The concern has been raised that water metering puts in place the costly infrastructure for water privatization. While water metering alone will not bring about privatization, it does make water distribution more attractive to the private sector. And as with most pricing mechanisms, those with money do not feel any added pressure to conserve, while others on more limited incomes can experience this need disproportionately.

Anita Strong, the chair of the Kamloops chapter of the Council of Canadians, recently wrote in the Kamloops Daily News that, “I am concerned that the City of Kamloops is once again pressing toward the metering of residential water. …Alternatives do exist to water meters – awareness and legislation would do much more to reduce consumption. Implementing new legislation such as mandatory use of six- (or three-) litre tanks when replacing the current 14-litre (or up to 18- or 28-litre) toilet tanks would save 44-74 litres per person per day. Fifteen to 23 litres per person per day could be saved by compelling people to replace present top-loading washing machines with front-loading models. Better legislation regarding exterior watering which would include fines high enough to be prohibitive is likely to have more of an impact on homeowners with a large garden than meters, especially during the peak summer periods.”

She also writes, “Installing water meters will be a costly undertaking for the municipality as well as for homeowners. The City will have to buy the meters, put them in the system and ensure maintenance and regular reading. Furthermore, a service for billing, accounts and payments will be needed. This service will have to monitor unpaid bills, cut water supply, or even seek settlement in court. Homeowners will have to pay for any plumbing costs related to the installation of the meters.”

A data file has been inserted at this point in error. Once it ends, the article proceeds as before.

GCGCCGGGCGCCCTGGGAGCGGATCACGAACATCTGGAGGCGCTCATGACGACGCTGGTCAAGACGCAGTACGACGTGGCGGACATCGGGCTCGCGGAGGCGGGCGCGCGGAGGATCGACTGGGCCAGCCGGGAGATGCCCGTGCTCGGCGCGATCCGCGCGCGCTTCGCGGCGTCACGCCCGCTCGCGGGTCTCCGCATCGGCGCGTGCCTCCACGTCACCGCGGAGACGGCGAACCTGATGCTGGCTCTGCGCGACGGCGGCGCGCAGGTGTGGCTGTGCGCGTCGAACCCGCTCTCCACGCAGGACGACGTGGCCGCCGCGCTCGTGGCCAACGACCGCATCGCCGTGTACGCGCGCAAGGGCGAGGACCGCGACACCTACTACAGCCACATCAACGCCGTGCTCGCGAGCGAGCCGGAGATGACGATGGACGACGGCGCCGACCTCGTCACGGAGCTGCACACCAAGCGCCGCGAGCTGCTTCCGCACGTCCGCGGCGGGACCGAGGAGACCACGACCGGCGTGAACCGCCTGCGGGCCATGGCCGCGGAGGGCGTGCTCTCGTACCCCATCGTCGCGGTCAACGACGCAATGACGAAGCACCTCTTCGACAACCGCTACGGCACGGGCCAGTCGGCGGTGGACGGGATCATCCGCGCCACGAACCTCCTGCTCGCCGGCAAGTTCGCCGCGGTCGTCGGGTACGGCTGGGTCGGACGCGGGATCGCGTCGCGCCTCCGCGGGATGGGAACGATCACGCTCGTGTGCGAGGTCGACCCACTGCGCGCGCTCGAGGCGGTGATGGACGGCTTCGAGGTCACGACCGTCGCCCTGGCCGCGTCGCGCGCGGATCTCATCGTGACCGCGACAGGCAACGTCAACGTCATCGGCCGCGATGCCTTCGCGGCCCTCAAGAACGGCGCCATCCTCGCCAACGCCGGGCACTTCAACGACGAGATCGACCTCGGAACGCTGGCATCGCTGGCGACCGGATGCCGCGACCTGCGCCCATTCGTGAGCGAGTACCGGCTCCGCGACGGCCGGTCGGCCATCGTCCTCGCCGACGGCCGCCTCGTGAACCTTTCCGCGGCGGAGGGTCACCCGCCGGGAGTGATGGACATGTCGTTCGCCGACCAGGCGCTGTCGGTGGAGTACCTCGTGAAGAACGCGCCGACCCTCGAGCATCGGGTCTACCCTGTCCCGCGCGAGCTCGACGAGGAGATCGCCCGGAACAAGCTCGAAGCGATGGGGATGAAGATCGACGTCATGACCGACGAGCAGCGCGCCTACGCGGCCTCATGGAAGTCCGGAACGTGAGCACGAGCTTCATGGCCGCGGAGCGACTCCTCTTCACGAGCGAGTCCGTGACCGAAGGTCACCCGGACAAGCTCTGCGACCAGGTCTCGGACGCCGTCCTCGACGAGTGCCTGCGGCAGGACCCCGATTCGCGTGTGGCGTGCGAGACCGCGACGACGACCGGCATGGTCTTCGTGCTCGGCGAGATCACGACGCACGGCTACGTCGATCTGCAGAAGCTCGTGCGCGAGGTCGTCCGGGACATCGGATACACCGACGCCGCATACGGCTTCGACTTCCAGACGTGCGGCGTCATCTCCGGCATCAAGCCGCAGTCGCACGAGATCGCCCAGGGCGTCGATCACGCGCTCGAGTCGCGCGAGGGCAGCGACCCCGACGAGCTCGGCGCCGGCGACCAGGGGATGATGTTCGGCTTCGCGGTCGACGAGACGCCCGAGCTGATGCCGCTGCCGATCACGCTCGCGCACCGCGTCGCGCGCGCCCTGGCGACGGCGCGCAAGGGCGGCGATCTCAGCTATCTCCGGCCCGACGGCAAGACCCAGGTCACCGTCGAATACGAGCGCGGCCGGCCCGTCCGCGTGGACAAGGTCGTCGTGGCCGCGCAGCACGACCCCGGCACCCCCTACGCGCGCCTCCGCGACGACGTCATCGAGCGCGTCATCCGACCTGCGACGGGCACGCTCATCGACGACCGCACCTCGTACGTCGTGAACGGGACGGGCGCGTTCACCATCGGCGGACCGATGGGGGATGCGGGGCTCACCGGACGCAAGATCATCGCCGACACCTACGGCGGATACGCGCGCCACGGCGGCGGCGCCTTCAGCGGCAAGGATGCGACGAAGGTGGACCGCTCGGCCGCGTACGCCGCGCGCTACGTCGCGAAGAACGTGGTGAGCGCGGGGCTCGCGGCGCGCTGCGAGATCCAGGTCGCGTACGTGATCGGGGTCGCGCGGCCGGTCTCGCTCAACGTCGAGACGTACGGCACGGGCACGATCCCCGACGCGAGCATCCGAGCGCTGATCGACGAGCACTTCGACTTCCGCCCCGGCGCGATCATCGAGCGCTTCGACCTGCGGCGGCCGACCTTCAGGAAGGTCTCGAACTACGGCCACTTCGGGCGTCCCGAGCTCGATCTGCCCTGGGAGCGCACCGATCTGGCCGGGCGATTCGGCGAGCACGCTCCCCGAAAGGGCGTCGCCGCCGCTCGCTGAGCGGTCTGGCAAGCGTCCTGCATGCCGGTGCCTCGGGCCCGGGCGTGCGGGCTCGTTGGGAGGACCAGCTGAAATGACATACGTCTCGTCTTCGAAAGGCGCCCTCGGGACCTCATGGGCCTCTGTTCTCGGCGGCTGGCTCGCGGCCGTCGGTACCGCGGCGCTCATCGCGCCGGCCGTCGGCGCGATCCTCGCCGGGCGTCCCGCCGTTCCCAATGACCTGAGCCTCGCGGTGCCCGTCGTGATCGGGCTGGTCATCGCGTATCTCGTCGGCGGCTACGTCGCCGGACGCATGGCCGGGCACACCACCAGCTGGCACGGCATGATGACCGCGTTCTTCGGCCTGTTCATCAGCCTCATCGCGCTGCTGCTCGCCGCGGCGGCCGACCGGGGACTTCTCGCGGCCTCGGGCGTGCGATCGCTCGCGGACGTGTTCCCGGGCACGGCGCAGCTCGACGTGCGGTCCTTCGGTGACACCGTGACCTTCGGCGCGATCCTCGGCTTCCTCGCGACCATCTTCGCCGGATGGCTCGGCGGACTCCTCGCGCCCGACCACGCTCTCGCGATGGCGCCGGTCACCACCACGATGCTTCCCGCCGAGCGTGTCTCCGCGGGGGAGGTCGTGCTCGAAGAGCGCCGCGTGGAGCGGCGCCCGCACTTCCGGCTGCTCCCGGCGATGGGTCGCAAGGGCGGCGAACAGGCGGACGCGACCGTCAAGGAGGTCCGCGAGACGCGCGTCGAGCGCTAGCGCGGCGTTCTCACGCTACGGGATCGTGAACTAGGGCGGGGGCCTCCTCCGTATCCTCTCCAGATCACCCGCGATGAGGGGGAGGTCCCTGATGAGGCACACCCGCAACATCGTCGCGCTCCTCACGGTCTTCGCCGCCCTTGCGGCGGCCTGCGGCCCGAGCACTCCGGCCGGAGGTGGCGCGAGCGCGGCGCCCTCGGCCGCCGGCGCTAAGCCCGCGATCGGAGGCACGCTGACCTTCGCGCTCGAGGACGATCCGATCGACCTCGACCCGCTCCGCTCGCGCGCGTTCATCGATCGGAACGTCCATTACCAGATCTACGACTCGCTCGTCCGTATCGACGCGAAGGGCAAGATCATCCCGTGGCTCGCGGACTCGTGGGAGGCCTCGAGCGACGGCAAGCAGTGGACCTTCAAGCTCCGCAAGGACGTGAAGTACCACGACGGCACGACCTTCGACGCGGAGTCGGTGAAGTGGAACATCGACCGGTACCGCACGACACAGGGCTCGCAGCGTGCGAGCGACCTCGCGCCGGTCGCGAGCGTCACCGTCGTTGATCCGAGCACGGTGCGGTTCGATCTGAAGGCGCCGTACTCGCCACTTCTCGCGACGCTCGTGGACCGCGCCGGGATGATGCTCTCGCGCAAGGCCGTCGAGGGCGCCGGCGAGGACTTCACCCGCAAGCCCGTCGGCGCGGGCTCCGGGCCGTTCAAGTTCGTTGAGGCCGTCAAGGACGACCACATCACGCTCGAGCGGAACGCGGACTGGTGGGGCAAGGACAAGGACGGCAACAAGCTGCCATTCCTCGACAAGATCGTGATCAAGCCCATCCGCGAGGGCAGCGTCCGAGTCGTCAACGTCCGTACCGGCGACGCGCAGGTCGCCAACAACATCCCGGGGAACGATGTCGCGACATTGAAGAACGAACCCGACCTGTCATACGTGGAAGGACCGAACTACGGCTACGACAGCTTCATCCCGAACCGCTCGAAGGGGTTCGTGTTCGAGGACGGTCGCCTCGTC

“The major part of costs related to water is taken up by the infrastructure needed to collect, treat and distribute water and remain the same regardless of volume. Variable costs such as energy and chemicals are negligible by comparison. Therefore, pricing by volume would not be proportional to costs of production as these costs are essentially fixed. A bigger strain is put on smaller budgets as households with a lower income would dedicate a larger proportion of their budget to water. Homeowners with a high income can use a high volume of water without having the same effect. In fact, rather than having a prohibitive effect on large water users, studies have shown that pricing water by meters has had negative effects on poorer households.”

There is also “the concern that installing meters will open the door to privatization of delivery of water. It is a great mistake to underestimate this very real possibility. …The delivery of water is a lucrative service that is very appealing to private interests, particularly if public funds have already financed the setup of meters. We must not forget that the water systems in most cities were once privately owned. Problems caused by a limited aqueduct system, poor quality water or important financial difficulties of the companies induced cities to take over the network. Let’s not open this door to water for profit, not people, in the City of Kamloops.”

She concludes, “A much more equitable way of paying for water is through municipal taxes as they are generally proportional to water consumption as they charge according to the area of the property, the presence of a pool and the size of the house.”

The full Comox Valley Echo article is at http://www.canada.com/Valley+residents+thirsty+information+water/1702487/story.html.

The CUPE water policy document is at http://communities.cupe.ca/updir/communities/Water_policy_small.pdf.

Anita Strong’s column can be read at http://www.kamloopsnews.ca/article/20090611/KAMLOOPS0304/306119994.